Saturday, 25 February 2017
Last updated 1 day ago
May 21 2014 | 12:16pm ET
A felony conviction generally bars a firm from managing money on behalf of clients. But Credit Suisse will be spared that draconian penalty in the wake of its tax-evasion settlement, at least for now.
The Securities and Exchange Commission gave the bank a temporary exemption from the rule after it became the first financial institution in more than a decade to plead guilty to a crime. In its case, Credit Suisse pled out to allegations that it helped U.S. citizens evade taxes, agreeing to pay $2.6 billion.
While insisting on a guilty plea, prosecutors strove to avoid having it be the “death penalty” for a firm that such a move has been in the past. The Justice Department asked for—and won—promises from federal and state officials not to seek harsh penalties for Credit Suisse that could have forced it to stop doing business in the U.S.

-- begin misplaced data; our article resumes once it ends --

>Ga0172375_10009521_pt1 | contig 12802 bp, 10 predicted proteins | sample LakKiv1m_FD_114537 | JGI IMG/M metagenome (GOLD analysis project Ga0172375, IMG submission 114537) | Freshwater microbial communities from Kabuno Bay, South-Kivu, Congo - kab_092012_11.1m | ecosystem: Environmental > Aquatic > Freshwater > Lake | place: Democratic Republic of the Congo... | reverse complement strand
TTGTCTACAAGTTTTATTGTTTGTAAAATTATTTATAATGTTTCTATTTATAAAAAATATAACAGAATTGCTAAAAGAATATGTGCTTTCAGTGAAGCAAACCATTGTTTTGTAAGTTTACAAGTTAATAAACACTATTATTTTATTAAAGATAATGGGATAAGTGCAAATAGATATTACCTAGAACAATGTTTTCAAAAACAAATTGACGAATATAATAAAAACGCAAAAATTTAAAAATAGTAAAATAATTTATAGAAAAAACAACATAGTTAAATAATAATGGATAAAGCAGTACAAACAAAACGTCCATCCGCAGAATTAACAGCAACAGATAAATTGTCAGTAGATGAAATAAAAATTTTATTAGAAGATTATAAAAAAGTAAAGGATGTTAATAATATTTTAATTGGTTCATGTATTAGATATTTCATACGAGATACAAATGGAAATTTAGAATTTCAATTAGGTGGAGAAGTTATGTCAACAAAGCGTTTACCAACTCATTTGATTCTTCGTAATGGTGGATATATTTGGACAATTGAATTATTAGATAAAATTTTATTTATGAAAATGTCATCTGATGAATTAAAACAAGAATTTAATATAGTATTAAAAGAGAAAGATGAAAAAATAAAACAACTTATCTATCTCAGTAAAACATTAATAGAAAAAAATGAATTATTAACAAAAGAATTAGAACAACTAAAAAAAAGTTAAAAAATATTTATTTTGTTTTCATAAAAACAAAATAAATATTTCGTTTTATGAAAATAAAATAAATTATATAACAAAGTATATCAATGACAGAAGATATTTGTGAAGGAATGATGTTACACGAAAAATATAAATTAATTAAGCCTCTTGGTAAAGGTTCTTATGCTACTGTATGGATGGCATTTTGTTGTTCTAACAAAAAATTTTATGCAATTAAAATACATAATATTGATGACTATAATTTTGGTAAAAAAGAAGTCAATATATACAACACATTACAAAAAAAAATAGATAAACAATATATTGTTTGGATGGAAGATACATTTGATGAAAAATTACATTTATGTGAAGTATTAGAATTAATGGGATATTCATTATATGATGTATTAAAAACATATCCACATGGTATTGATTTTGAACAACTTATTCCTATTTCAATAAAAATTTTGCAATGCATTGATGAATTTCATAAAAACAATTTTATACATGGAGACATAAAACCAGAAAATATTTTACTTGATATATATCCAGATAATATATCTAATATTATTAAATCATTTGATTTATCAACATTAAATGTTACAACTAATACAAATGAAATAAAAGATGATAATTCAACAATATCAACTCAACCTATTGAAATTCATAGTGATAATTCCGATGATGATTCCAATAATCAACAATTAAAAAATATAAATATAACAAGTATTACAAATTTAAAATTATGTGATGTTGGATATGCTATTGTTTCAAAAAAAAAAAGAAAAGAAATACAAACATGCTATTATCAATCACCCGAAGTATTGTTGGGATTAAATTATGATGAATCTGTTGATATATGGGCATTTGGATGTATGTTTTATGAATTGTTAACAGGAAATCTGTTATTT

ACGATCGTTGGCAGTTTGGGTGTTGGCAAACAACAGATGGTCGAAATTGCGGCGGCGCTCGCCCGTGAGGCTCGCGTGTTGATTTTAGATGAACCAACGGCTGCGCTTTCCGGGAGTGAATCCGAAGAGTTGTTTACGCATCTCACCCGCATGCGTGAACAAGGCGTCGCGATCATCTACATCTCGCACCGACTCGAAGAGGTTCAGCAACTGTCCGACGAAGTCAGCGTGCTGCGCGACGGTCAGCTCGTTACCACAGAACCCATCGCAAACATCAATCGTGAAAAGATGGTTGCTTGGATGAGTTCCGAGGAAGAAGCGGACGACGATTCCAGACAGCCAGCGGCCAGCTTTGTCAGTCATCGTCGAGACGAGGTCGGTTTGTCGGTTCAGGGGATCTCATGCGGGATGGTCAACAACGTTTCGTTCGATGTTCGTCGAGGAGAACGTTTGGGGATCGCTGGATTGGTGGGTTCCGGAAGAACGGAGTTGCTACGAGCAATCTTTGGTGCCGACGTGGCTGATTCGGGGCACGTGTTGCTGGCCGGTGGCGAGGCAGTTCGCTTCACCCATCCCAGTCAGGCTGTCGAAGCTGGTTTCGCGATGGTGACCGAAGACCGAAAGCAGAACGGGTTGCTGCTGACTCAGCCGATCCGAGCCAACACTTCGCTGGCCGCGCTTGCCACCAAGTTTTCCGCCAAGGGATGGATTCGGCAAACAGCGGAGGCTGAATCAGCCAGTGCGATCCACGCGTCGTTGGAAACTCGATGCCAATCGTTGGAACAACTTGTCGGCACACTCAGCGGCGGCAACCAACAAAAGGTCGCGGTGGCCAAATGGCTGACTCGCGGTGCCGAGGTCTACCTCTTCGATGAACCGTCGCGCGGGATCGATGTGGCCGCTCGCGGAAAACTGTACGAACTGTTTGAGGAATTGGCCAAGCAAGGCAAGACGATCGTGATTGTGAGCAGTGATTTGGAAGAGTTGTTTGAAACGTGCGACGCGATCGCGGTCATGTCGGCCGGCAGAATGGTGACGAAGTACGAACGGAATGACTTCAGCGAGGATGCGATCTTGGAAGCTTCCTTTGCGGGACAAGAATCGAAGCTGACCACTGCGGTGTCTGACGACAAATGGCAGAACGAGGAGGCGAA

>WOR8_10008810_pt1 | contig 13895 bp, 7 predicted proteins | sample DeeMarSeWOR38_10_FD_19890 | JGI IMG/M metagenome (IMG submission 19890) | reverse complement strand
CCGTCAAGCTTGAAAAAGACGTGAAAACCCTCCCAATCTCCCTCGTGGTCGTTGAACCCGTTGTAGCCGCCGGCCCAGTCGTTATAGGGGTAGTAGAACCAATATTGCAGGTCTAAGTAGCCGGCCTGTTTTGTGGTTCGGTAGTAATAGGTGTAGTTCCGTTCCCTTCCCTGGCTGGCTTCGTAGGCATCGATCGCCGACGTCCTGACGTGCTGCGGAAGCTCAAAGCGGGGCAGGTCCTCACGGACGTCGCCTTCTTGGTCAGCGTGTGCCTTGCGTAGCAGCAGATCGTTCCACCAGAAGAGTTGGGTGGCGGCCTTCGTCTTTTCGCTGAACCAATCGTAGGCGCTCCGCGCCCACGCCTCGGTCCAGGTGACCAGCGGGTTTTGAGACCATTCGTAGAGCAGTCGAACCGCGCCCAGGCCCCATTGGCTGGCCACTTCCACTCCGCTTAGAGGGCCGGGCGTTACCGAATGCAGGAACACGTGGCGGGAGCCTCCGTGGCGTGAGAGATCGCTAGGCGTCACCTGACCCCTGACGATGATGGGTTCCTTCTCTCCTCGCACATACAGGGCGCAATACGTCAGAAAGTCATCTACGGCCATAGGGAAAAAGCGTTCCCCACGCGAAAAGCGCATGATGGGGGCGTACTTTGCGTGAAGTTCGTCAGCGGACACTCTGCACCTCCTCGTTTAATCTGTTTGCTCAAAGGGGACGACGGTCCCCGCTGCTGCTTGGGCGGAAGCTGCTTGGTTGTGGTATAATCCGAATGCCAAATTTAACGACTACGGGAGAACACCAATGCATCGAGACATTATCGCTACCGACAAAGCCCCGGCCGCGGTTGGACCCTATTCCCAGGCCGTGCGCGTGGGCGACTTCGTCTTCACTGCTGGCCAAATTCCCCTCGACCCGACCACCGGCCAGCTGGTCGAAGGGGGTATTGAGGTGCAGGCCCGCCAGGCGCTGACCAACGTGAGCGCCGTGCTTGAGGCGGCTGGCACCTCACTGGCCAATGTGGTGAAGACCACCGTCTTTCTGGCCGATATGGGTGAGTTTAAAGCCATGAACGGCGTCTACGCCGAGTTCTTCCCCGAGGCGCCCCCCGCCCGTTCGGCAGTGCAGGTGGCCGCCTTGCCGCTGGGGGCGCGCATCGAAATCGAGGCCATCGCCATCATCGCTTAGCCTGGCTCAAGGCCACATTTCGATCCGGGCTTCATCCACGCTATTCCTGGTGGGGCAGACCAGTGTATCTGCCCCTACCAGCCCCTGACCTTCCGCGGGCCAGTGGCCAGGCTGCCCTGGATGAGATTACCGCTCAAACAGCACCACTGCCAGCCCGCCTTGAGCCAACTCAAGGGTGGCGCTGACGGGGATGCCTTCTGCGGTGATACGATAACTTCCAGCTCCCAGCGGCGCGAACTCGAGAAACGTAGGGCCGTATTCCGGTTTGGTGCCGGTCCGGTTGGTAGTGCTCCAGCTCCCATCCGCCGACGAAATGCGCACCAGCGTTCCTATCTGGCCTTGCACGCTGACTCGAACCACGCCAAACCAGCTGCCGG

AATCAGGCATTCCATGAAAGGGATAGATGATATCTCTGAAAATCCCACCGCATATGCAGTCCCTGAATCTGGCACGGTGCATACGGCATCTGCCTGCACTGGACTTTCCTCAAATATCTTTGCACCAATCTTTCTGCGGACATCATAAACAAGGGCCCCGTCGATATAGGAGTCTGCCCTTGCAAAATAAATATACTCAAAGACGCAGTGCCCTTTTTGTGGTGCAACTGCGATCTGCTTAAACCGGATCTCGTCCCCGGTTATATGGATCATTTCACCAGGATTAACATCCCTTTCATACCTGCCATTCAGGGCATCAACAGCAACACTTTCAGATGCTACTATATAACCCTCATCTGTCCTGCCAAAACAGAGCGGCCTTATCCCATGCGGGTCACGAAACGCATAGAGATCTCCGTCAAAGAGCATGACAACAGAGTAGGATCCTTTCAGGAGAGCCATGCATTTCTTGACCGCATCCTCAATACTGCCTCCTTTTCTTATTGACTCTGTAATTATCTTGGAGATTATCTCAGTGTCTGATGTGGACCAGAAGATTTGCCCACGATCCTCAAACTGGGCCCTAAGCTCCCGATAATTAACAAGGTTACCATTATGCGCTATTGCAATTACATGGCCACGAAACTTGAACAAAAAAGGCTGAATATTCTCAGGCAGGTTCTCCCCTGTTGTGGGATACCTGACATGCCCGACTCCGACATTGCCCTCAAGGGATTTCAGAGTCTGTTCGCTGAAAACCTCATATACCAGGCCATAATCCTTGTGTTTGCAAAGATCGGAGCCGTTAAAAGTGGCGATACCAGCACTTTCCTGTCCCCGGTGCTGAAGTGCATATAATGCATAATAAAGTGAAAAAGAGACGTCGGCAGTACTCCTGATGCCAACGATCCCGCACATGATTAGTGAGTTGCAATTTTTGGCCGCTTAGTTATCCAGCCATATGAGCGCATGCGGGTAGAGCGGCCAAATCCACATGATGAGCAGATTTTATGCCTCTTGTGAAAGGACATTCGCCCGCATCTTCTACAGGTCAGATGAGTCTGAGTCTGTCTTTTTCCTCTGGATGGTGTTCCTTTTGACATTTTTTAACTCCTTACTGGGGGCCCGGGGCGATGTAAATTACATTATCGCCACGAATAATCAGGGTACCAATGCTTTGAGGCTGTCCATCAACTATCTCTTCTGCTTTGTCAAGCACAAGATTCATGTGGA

Credit Suisse had argued that its tax fraud did not involve its asset management business, and that barring it could be a “hardship” for investors and would have a “severe” impact on its business and employees. “Neither the protection of investors nor the public interest would be served” by an asset-management ban, it said.
The SEC unanimously approved the temporary reprieve, saying Credit Suisse “made the necessary showing to justify” it. The regulator will later consider a permanent exemption.